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Even before coming to campus to begin classes this fall, Lafayette’s newest students are beginning their collegiate experience with a summer adventure.

An intellectual adventure, that is. The summer reading assignment for the Class of 2003 is one of the world’s most esteemed adventure stories, the Odyssey.

Homer’s epic is ancient, some 2,700 years old, but the translation is new – it’s Robert Fagles’ heralded 1996 translation of the magnificent poem – and so is the technology that is helping the students get the most out of it.

They are taking advantage of a special Lafayette Website ( that features a study guide to the Odyssey, a discussion board, and links to other helpful Internet sites, including Tufts University’s dynamic Perseus Project.

In addition to explaining why the Odyssey is great for a pre-freshman to experience before entering college, the study guide provides advice and discussion questions to focus the students’ reading. Through the discussion board, the students are sharing questions and comments about the Odyssey with each other in a virtual classroom made up of the entire class. The moderator, Howard J. Marblestone, Lafayette associate professor of foreign languages and literatures, provides answers and insights for the students’ edification.

When the students finally get to campus at summer’s end, the Odyssey will be further woven into their first experiences of college life. They will meet Fagles, a professor of comparative literature at Princeton University, on September 8, when he visits Lafayette to read from his Odyssey and discuss the problems of translating Homer into modern American English.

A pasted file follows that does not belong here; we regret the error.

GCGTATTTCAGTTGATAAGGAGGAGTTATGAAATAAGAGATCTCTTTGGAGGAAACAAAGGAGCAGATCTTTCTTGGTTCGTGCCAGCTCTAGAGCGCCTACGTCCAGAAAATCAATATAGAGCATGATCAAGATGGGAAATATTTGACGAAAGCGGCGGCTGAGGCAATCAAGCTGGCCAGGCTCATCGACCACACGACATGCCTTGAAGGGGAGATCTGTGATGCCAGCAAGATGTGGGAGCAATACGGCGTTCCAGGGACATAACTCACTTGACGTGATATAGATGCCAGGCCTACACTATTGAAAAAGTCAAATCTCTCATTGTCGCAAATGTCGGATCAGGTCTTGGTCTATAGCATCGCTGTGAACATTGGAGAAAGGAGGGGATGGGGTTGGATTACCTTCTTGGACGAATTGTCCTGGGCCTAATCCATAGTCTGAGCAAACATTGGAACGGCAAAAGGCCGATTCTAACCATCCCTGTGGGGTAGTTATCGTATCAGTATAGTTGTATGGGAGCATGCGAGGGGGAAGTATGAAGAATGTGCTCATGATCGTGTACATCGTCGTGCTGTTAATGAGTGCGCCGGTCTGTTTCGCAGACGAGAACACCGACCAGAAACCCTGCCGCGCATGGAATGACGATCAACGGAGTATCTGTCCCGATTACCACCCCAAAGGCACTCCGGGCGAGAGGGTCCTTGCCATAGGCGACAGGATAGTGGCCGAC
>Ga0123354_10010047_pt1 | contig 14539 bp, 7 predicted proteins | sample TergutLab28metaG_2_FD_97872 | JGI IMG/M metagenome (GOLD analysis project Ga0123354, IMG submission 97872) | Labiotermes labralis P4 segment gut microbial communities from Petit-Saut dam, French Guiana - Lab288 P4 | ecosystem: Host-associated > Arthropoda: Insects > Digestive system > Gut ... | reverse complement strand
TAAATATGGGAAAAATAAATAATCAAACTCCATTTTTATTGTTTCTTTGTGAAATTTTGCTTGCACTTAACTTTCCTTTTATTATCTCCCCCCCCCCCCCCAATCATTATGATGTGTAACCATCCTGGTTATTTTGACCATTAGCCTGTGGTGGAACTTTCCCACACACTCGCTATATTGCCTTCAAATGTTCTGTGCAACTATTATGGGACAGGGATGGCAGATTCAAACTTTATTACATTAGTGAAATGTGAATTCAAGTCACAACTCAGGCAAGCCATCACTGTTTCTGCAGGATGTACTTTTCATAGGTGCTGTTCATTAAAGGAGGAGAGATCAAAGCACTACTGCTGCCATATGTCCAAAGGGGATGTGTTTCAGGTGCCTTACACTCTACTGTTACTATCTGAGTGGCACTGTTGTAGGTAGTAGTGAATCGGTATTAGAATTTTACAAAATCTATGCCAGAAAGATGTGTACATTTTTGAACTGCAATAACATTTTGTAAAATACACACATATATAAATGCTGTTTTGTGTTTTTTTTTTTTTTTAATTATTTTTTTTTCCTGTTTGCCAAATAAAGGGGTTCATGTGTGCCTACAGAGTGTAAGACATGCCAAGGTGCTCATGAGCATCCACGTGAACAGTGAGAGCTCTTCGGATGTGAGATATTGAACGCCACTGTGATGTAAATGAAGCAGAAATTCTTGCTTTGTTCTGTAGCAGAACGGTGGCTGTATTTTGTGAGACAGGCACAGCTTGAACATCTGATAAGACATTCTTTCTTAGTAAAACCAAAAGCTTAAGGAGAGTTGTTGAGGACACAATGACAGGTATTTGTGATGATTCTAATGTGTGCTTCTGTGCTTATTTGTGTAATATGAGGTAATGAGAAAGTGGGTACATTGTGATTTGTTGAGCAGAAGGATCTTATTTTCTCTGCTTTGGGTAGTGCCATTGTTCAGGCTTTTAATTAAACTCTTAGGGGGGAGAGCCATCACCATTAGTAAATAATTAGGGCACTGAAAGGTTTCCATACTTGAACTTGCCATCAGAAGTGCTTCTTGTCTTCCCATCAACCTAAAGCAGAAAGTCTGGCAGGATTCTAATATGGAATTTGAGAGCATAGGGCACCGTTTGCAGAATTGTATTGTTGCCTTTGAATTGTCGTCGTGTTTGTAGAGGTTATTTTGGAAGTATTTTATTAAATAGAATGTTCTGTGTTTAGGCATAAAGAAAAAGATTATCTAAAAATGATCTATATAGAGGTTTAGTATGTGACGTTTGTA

Other activities will tie into and enrich the students’ summer reading experience. During First-Year Orientation (August 26-29), for example, students will discuss the Odyssey in small groups, moderated by faculty, and will participate as an entire class in a special discussion of the work led by a panel of students and faculty.

Throughout the fall, students will attend lectures, performances, and other events tied to the theme of the Odyssey. Many of the events will be part of Lafayette’s Roethke Humanities Festival. Held every two years, the semester-long festival is named for Theodore Roethke (1908-63), a former Lafayette faculty member and noted poet of the 1940s and ’50s. Roethke published several critically acclaimed volumes of poetry, including The Waking, winner of the Pulitzer Prize in 1954.

Categorized in: Academic News